You let the eschaton alone. It’ll come in its own good time.
—Competing grafitti noted in the neighborhood of I want to say Glastonbury
Set out, set out. —But there’s a couple of things that ought to be explained first, like how magic works; right now, I want to talk about a hitch in the body of time. Lord Fanny and King Mob, drawn by Jill Thompson, hanging out in a diner:
And it is, isn’t it? Getting faster. All the time.
But this has nothing to do with eschatons or apocalypses, armageddim or fifth suns. There’s no damn whirl; no damn pool. It’s all so much simpler than that. There’s just us, and here, and now, and the aforementioned body of time. —The thing about time being that your immediate, visceral sense of it, the time that has actually flowed over and past you, your experience of it, your experience, well, that time is always the same size and the same shape, once it’s set (and rather early on): it’s always the size of your life. (“No more, no less,” to tap another echo elsewhere.) As you get older, as you pack more hours and days and years into the same little box, each one is necessarily left with a smaller slice of the whole.
Pitiless, perhaps, but that’s math for you. —“See,” said my littler sister, when she told me this, “a year is like a twelfth of my life. But it’s like a twenty-fourth of yours.” Grinning like a canaried cat in the back seat. (She had every reason to, of course. Already my years were smaller, harder to see, easy to lose in the crowd. It’s only gotten worse.) —Of course everybody King Mob speaks to has been saying the same thing. Everyone ever has always said the same thing. It’s always already been getting faster.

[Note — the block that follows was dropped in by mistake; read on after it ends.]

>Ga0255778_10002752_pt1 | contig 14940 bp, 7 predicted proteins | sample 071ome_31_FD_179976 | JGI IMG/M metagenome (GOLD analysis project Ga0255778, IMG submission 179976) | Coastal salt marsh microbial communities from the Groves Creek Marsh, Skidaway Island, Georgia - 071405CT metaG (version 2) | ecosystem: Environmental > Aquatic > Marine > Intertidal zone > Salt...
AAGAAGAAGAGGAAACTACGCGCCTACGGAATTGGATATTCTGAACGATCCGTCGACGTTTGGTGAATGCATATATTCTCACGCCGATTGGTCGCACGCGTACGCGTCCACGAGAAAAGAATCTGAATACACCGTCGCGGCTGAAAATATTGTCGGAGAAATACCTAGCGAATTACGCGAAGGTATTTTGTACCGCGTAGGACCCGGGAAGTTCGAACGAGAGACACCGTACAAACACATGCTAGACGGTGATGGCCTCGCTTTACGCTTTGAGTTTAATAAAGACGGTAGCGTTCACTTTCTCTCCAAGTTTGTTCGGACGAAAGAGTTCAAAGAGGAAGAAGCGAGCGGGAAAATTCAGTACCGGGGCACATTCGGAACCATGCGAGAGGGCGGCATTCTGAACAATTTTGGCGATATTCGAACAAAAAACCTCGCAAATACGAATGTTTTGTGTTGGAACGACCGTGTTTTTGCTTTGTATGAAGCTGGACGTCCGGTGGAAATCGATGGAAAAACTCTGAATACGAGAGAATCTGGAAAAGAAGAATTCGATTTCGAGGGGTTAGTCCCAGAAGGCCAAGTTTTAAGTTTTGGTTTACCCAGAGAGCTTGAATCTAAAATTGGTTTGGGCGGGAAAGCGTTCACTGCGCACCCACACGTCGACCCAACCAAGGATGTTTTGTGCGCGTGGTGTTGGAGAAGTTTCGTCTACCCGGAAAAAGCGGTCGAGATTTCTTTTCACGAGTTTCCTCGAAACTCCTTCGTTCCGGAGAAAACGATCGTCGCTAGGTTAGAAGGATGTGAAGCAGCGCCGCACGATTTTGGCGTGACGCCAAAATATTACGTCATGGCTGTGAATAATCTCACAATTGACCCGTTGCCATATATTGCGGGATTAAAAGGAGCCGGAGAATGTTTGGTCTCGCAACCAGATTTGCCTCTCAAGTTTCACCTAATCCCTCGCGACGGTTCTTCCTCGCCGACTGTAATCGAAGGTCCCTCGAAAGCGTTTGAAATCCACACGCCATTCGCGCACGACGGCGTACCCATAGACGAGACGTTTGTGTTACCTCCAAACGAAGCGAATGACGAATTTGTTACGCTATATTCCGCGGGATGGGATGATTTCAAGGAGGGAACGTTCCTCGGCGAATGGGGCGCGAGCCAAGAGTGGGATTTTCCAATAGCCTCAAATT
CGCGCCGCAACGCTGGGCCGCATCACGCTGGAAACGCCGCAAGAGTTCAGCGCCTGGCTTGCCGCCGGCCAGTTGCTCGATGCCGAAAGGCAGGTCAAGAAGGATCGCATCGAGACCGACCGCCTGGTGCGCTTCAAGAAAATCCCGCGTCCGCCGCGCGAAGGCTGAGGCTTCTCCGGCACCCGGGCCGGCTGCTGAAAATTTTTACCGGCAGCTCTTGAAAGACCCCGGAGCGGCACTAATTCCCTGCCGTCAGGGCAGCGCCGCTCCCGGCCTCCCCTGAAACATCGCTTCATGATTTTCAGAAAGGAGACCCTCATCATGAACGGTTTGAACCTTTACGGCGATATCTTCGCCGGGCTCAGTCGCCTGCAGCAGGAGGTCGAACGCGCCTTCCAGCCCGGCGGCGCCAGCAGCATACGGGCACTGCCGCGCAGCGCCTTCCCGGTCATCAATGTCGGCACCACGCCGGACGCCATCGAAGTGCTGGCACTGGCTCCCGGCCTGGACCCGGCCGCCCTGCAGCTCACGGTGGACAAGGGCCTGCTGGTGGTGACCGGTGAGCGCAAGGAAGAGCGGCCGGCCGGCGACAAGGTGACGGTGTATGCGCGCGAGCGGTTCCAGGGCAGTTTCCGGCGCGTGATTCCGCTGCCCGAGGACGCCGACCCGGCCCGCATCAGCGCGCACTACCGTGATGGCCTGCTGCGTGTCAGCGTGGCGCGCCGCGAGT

Keep this hitch in mind, and you’ll be able to answer certain questions like a chuffed Robert Graves: why there’s always jam tomorrow and jam yesterday, for instance, and never jam today. Why every Golden Age is the same Golden Age, and where the Old Skool was; when the Eschaton will strike; where Armageddon will have been.
Forget it, and you fall prey to the anthropic fallacy—the lie of the one true only. Like a smug Frank Tipler, you’ll think that here and now is special because you’re here and now; you’ll think you can say for sure when the jam will arrive; you’ll believe it’s all finally coming to pass and in your time; you’ll know in your bones that time is actually getting faster, because every year to you seems shorter than the year before.
The funny thing about The Invisibles is that while the plot depends upon this fallacy—time really is speeding up, just as Fanny says; the age of the fifth sun is about to end in whirlpools and apocalypses, and the crowning of a dark Lovecraftian king in Westminster Abbey during a solar eclipse—but the point of The Invisibles is precisely opposite: we all immanentize the way we die: alone. Our initiation is always already about to begin; it’s never not the Day of Nine Dogs, and Gideon’s last phone call is the same as Wally Sage’s, to tap another echo, elsewhere again. (Or Jack Frost, with Gaz in his lap. —Of course there’s a plot! Of course the plot must have such a ridiculous, action-packed climax! It’s all a game, remember? Sucked from an ærosol can. Go back and play it again!) —The fact that you’re in the here and now doesn’t make this here, this now any more special than any other slice of eternity—except, that is, of course, to you. And every hour that passes you by makes every other hour that much the smaller, the faster, much faster, until they never let us out ten blocks later.
—Thus, the hitch in the body of time.